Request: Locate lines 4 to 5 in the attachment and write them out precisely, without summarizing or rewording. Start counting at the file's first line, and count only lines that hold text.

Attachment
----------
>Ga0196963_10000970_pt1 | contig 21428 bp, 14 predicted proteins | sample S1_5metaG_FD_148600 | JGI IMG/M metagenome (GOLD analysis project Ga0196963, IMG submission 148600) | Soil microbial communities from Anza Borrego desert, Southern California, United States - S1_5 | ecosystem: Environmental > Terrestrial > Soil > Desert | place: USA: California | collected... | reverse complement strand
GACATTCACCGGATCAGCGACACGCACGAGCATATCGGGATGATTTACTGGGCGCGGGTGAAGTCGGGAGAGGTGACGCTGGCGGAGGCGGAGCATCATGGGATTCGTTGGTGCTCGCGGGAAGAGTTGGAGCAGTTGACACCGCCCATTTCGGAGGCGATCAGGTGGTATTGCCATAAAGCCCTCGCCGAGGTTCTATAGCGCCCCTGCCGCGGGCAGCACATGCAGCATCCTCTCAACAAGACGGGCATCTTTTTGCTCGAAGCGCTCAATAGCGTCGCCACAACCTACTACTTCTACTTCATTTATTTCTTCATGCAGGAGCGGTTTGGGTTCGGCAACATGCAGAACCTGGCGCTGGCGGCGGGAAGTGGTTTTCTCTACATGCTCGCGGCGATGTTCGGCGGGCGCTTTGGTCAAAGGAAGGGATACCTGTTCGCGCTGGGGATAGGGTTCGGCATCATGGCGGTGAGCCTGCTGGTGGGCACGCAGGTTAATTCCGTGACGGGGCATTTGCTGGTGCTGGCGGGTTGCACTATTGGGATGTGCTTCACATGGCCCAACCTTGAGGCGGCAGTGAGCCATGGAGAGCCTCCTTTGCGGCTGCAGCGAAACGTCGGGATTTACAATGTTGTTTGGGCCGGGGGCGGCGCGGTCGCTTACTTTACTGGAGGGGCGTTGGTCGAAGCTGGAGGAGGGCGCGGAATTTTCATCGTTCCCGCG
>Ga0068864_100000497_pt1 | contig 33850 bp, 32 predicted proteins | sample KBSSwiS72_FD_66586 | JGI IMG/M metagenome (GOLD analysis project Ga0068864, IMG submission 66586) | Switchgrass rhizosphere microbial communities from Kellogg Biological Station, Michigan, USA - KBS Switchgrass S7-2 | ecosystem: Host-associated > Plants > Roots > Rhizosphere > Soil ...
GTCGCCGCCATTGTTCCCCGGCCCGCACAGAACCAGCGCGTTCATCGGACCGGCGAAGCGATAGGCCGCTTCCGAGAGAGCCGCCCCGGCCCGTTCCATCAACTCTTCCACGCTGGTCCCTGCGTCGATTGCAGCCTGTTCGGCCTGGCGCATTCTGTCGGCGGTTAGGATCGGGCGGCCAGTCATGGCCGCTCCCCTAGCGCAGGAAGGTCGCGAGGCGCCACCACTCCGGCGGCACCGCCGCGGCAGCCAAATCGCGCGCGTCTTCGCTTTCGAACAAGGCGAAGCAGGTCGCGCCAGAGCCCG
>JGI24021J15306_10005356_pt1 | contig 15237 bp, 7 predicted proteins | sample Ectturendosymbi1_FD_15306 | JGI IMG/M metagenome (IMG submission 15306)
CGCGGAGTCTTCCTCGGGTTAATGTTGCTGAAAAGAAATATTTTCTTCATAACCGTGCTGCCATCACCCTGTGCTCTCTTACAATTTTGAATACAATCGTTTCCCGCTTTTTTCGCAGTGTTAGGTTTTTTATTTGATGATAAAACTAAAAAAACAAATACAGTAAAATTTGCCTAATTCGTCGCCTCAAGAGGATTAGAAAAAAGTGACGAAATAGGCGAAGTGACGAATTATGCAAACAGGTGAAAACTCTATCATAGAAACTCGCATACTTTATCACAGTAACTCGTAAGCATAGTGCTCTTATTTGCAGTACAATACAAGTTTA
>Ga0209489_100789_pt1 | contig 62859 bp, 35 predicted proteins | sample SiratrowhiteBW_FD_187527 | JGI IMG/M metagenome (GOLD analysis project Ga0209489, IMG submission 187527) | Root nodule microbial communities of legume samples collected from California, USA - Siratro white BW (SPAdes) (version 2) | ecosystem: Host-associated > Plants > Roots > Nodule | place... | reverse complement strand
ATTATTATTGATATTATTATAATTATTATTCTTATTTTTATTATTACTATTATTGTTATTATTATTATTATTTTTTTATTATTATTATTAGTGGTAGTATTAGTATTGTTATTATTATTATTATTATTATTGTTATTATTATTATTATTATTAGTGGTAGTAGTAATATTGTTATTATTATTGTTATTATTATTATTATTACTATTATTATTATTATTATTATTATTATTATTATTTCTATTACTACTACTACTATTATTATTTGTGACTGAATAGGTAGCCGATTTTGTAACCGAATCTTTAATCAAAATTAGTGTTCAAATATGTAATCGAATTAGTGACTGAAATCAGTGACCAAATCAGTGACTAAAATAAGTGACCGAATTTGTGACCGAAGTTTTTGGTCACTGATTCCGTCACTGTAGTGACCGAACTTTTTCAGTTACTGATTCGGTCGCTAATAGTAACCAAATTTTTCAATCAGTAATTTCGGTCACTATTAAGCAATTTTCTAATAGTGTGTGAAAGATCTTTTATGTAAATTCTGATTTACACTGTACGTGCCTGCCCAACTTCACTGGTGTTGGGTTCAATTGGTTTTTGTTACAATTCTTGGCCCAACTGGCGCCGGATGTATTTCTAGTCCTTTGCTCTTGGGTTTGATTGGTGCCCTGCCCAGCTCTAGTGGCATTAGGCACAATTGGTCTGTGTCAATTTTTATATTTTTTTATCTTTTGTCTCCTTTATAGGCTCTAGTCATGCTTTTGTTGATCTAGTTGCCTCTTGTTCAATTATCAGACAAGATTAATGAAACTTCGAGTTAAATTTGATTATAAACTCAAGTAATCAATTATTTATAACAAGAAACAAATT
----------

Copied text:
GTCGCCGCCATTGTTCCCCGGCCCGCACAGAACCAGCGCGTTCATCGGACCGGCGAAGCGATAGGCCGCTTCCGAGAGAGCCGCCCCGGCCCGTTCCATCAACTCTTCCACGCTGGTCCCTGCGTCGATTGCAGCCTGTTCGGCCTGGCGCATTCTGTCGGCGGTTAGGATCGGGCGGCCAGTCATGGCCGCTCCCCTAGCGCAGGAAGGTCGCGAGGCGCCACCACTCCGGCGGCACCGCCGCGGCAGCCAAATCGCGCGCGTCTTCGCTTTCGAACAAGGCGAAGCAGGTCGCGCCAGAGCCCG
>JGI24021J15306_10005356_pt1 | contig 15237 bp, 7 predicted proteins | sample Ectturendosymbi1_FD_15306 | JGI IMG/M metagenome (IMG submission 15306)